Michelle Lee of the U.S. Patent and Trademark Office. (Photo: U.S. Department of Commerce)
The tech industry still hates patent trolls, but it’s starting to have good things to say about the government agency that issues the patents those trolls later wield in what amounts to a legalized extortion racket.
That was the somewhat surprising conclusion of a panel discussion at CES Friday morning that featured some of the leading critics of the current patent system — and was introduced by Michelle Lee, director of the U.S. Patent and Trademark Office.
A PTO director had apparently never before spoken at CES, so Lee’s presence alone represented a change. So did the substance of her remarks: We need to restore a sense of balance to patents, she said, and while the PTO has moved to issue more precise, clearer patents and then provide faster resolution when they’re challenged afterwards, Congress must help.
“When our Founding Fathers provided for intellectual property protection in the Constitution itself, they foresaw the need for balance,” Lee said. “It’s that balance that we’re working with Congress and stakeholders to achieve in patent litigation reform.”
The panelists who followed her — Rep. Darrell Issa (R-Calif.), Ditto.com CEO Kate Doerksen, NewEgg chief legal officer Lee Cheng, tech entrepreneur Bryan Menell, and Qualcomm counsel Laurie Self — only had nice things to say about Lee.
Trolling is (too) easy
They were nowhere as complimentary about the vague, broad patents handed out under her predecessors and their subsequent abuse by companies that buy them and then threaten other firms and even other firms’ customers with lawsuits, accusing them of infringing those patents.
The math favors a patent-trolling strategy. “The cost of assertion is almost nothing,” Cheng said, while challenging a patent at the PTO can add up to hundreds of thousands of dollars and a full-fledged legal defense can run $2 to $3 million.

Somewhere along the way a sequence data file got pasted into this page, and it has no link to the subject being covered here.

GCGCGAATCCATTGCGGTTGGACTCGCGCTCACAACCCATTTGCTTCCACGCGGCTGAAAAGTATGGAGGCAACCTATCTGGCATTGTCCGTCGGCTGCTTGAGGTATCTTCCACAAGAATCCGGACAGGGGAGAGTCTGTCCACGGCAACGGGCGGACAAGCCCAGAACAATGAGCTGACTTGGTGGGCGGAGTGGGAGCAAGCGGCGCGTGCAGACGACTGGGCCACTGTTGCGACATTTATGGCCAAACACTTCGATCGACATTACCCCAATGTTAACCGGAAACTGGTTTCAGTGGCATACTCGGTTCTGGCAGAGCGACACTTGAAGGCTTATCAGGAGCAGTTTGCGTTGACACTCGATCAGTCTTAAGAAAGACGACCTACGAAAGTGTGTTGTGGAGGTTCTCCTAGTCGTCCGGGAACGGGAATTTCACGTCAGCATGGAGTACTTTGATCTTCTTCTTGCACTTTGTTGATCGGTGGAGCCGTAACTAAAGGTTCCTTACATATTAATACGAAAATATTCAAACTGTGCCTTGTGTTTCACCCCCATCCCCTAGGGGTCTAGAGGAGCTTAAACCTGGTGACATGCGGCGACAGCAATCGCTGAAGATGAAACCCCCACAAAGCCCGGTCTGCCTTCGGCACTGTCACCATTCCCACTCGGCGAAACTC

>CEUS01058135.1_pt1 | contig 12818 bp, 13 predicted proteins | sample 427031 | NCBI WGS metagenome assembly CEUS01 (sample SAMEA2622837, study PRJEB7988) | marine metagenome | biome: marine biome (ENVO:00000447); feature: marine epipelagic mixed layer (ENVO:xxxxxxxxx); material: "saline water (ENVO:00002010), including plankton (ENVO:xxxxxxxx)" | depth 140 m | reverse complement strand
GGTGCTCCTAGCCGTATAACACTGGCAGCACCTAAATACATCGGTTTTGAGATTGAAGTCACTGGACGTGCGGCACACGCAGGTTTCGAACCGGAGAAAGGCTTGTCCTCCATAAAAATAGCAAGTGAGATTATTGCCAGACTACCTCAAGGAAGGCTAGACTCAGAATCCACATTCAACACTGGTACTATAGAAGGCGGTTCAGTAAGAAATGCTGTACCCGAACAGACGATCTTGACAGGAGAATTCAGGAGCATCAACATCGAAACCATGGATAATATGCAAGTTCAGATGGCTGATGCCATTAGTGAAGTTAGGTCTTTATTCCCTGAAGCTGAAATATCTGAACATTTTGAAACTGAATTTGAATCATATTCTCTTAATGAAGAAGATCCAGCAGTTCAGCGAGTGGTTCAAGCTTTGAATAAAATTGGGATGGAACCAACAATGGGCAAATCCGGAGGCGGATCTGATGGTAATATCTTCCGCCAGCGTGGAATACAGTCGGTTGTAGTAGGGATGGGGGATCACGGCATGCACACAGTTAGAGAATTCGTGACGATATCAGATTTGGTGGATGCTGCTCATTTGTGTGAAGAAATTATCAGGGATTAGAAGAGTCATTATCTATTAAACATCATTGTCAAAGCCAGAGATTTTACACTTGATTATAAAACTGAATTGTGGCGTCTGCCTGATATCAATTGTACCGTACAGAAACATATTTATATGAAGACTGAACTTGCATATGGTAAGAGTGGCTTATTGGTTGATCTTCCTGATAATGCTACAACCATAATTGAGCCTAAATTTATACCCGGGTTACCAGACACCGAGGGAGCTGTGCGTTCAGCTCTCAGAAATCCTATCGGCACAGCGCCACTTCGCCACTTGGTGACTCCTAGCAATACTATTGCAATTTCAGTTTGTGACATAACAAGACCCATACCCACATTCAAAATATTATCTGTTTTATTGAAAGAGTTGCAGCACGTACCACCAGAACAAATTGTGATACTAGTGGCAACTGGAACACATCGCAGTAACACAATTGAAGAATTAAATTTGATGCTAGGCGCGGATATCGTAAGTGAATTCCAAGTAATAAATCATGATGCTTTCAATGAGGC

“Right now it makes more sense to settle to save somebody’s job,” said Doerksen.
A bizarrely large share of these lawsuits — 44 percent in 2015, according to a report by the patent-services firm Unified Patents — land in a single court, the U.S. District Court for the Eastern District of Texas. There, they’re heard by one judge, Rodney Gilstrap, who has a history of sympathy towards patent litigants. Cheng’s overall assessment: ”It’s a joke.”
A bill that would curb the worst patent-trolling abuses, the Innovation Act, remains stalled in Congress, and the panel revealed some reasons for that holdup.
One is anxiety among companies heavily invested in the current system, such as Qualcomm.
“We’re talking about an incredibly complex and valuable ecosystem,” Self said. “You have to be very careful.”
Issa — a longtime supporter of patent reform who earlier founded an electronics firm and himself holds 37 patents — sounded fed up with Qualcomm’s hemming and hawing, leading to the unlikely sight of a Republican not only teeing off on a big American company but one that employs many of his constituents.
“We have to get to yes in Congress not based on making Qualcomm 100 percent happy,” Issa grumbled.
He added that universities that license patents to “non-practicing entities” — aka trolls — and then collect a share of the proceedings from infringement lawsuits represent another source of opposition to the Innovation Act.
In a chat afterwards with Yahoo Tech, the USPTO’s Lee said the agency is doing everything it can within current laws to make it easier to resolve patent disputes.
“Most patent claims are not litigated,” she said. “For those that are, we want to make sure we’re providing a high-quality, speedy process.”
For instance, the new appeals board mandated by an earlier patent-reform law, the America Invents Act, has not only seen widespread use to challenge existing patents in less time and at half the cost of going to court, its rulings are standing up.
“Almost all of our cases that have gone up on appeal have been affirmed,” Lee said.
She also said the patent office has also chipped away at a huge backlog of patent applications that had peaked in 2009 and was on its way to resolving that by 2019.
But broader fixes need Congress to get to work: “Certain changes are clearly going to require legislative changes.”
I asked Lee, a computer scientist and lawyer who previously worked for Google (but holds no patents herself), if it bothered her to see the PTO’s output exploited to shake down businesses like those we’d heard at the panel. “Any sort of patent litigation abuse should, I think, offend all of us,“ she responded.
It ought to, because it’s customers like you and me who ultimately eat the costs of bogus patent-infringement lawsuits. Or as Cheng said during the panel: “Everybody pays the toll of the troll.”